I have always treasured campfire S’mores on my countless camping excursions with the Boy Scouts. Being older now I also enjoy the taste of beer. In honor of my favorite summertime dessert I decided to combine both of them into one by brewing a S’mores Amber Ale – which, yes, I’ve named to pay homage to one of my favorite movies as a kid, The Sandlot.
A couple thoughts on this brew: I decided to go with an Amber style because it would be mellow enough to allow the flavors of the S’mores ingredients to come through. I also selected the Tettnanger hops, at only 3.9% alpha acids, so the bitterness won’t override the more subtle flavors. I am adding a few specialty ingredients into this brew such as cocoa nibs and powder to enhance the chocolaty flavors inherent in the chocolate malt; a box of crushed graham crackers; and marshmallow extract, which I will add just before bottling.
Ingredients: (for 2.5 gallons)
3 lbs. Plain Amber DME
½ lb. Crystal Malt
¼ lb. Chocolate Malt
½ oz. Tettnanger Hops (bittering) 3.9% aa
¼ oz. Tettnanger Hops (flavor)
¼ oz. Tettnanger Hops (aroma)
4 oz. Cocoa Nibs, crushed
4 oz. Cocoa Powder
1 box Graham Crackers
American Ale Yeast
Steep the crystal and chocolate malts at 150 degrees F in a half gallon of water for half an hour, then strain the malts and sparge, bringing the total volume up to one gallon. Add half of the Amber DME and bring to a boil. Once it is boiling, add in the first set of hops and begin timing for 60 minutes. When 15 minutes are left, add the flavor hops as well as the graham crackers. After another ten minutes, when 5 minutes remain, add in the remaining Amber DME, the rest of the hops, and 2 oz. each of the cocoa nibs and cocoa powder. After the remaining 5 minutes are up, turn off the heat and cool the concentrated wort.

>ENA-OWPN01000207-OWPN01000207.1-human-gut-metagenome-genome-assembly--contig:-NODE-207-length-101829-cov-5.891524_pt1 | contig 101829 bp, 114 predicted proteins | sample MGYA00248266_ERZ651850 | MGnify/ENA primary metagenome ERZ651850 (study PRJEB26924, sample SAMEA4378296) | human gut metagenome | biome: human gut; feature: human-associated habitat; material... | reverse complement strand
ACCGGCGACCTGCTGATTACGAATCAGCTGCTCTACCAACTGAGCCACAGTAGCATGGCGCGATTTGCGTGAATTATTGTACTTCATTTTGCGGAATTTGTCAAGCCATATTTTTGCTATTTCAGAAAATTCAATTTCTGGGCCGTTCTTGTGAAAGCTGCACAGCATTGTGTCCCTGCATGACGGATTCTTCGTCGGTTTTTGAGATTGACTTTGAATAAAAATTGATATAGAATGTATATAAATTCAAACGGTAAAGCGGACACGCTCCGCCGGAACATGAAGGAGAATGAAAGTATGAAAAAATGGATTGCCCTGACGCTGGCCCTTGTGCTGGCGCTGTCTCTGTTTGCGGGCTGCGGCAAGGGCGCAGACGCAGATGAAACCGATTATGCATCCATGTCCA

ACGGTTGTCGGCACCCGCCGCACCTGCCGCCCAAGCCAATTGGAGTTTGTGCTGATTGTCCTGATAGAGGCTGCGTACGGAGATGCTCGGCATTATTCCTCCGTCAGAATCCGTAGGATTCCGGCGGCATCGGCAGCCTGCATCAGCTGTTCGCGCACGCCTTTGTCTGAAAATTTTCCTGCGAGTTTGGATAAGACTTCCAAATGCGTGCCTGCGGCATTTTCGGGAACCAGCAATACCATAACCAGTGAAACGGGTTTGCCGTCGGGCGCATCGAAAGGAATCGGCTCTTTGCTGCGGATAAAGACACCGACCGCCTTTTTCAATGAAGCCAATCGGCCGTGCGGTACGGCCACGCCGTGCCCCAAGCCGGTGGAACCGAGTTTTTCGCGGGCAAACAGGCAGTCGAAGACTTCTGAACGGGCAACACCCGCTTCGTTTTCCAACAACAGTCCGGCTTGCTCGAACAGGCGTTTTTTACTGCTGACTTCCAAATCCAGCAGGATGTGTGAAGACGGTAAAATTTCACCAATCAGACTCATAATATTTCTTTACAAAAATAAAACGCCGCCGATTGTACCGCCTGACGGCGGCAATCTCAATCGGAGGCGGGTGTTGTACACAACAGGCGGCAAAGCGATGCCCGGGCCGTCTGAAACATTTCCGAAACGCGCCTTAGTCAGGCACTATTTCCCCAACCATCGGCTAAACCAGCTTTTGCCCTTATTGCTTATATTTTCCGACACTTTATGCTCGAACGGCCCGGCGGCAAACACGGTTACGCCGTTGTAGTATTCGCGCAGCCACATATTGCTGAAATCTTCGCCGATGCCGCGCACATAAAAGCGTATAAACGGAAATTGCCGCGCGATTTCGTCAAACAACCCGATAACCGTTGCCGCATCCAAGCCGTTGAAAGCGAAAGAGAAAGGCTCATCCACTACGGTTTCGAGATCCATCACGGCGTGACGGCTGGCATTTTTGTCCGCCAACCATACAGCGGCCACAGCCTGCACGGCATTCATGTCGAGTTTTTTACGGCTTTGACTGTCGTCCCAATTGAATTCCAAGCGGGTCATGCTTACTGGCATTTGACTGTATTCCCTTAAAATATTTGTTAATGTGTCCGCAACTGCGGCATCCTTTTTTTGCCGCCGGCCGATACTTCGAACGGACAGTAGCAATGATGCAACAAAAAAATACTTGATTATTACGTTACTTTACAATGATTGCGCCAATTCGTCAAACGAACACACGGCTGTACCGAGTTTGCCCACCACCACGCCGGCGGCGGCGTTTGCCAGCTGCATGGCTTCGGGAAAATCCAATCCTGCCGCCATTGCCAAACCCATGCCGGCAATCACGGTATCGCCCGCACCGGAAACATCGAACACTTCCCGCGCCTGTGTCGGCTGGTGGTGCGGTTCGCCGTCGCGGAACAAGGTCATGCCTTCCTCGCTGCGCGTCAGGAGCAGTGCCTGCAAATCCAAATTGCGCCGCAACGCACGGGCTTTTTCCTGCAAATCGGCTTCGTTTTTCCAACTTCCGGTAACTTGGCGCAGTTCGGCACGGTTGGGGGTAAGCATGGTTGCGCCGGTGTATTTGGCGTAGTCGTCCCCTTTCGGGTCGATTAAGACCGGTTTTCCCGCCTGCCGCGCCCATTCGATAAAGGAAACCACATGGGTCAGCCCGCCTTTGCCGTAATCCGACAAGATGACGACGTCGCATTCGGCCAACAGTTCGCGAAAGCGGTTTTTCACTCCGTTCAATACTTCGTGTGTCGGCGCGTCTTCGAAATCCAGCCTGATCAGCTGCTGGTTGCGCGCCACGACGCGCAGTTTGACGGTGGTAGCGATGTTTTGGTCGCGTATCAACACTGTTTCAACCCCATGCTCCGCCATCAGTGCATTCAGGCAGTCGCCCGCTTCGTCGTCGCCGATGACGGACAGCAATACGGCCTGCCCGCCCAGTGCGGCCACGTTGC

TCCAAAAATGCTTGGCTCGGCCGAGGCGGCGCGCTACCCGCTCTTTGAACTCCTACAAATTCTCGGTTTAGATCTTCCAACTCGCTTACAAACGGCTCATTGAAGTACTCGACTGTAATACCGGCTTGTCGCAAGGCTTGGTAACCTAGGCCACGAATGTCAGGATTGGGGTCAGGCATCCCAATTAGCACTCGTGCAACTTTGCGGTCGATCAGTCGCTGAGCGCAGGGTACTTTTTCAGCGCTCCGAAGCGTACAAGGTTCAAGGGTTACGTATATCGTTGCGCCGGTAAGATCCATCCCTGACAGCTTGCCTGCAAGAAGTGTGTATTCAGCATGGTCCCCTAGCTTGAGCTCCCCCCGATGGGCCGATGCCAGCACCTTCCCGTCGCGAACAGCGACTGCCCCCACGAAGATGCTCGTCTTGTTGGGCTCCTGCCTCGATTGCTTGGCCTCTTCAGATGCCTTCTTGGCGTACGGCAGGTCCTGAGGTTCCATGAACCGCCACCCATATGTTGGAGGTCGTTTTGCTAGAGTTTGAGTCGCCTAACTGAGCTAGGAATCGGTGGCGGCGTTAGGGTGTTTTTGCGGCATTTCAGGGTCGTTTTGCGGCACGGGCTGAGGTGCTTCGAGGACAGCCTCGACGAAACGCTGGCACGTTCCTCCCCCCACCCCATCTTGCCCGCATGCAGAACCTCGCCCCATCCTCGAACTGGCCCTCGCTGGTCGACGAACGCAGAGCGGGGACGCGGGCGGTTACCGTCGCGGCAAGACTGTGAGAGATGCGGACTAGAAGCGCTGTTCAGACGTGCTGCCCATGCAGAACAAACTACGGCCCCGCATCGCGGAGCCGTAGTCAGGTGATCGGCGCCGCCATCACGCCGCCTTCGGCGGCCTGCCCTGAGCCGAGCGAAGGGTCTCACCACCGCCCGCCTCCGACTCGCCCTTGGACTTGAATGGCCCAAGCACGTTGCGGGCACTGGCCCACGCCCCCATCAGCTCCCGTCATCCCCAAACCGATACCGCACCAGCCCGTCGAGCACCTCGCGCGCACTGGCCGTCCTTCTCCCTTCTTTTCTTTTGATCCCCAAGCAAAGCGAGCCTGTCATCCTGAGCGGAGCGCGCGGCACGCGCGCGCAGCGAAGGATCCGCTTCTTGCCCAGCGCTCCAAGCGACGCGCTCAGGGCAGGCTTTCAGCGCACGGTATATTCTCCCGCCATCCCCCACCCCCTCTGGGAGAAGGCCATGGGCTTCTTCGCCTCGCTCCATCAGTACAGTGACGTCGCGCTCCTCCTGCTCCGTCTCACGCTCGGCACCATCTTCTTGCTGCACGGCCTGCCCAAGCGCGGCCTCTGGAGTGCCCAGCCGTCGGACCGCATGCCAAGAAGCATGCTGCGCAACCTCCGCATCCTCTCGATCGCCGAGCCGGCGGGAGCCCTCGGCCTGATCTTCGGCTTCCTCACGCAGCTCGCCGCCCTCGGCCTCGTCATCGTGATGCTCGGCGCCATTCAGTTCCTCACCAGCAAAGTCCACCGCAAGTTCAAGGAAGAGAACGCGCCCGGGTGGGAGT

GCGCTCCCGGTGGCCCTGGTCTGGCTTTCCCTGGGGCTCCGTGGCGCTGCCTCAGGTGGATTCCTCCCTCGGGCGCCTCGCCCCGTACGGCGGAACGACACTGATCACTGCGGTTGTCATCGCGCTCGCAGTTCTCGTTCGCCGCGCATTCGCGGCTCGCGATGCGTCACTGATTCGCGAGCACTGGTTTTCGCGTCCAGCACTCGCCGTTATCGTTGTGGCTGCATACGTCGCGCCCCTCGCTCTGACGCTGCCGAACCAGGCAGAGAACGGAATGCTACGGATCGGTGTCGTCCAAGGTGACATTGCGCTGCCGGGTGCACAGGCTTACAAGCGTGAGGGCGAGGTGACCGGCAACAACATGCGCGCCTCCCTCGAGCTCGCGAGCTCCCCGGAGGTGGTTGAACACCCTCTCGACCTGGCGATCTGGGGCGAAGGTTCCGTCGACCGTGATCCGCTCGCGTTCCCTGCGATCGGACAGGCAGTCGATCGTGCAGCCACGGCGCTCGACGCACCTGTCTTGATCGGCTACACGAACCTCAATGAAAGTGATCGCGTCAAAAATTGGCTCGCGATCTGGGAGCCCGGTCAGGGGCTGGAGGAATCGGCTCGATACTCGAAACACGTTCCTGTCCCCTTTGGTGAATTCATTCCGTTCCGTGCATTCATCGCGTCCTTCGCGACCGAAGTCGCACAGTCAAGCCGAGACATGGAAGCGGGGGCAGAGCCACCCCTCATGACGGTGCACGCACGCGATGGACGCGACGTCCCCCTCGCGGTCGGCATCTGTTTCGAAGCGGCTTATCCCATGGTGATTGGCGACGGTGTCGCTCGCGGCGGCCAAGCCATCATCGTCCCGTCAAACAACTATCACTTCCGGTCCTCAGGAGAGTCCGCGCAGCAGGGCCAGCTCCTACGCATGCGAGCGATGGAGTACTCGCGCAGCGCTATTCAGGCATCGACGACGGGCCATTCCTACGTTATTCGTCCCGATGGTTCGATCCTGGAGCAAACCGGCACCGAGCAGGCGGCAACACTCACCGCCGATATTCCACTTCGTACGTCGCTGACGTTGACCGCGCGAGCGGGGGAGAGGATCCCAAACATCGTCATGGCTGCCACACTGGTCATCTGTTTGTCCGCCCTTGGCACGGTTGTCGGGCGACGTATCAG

Add about a gallon and a half of cold water to your fermenter and then add the wort to the fermenter, stirring well to aerate. When the wort has reached about 70 degrees F, pitch the yeast and allow to ferment for a week to ten days. After the initial fermentation, rack the beer to a secondary fermenter, leaving behind the probably large amount of dregs in the initial fermenter. At this time, add the remaining cocoa nibs and cocoa powder and allow a secondary fermentation of about a week or so. When the beer is ready, prime, bottle, and wait another 7-10 days before drinking (the hardest part, I know).
The end of the month will have a tasting of this brew, just as we do for all of our home brewing sessions.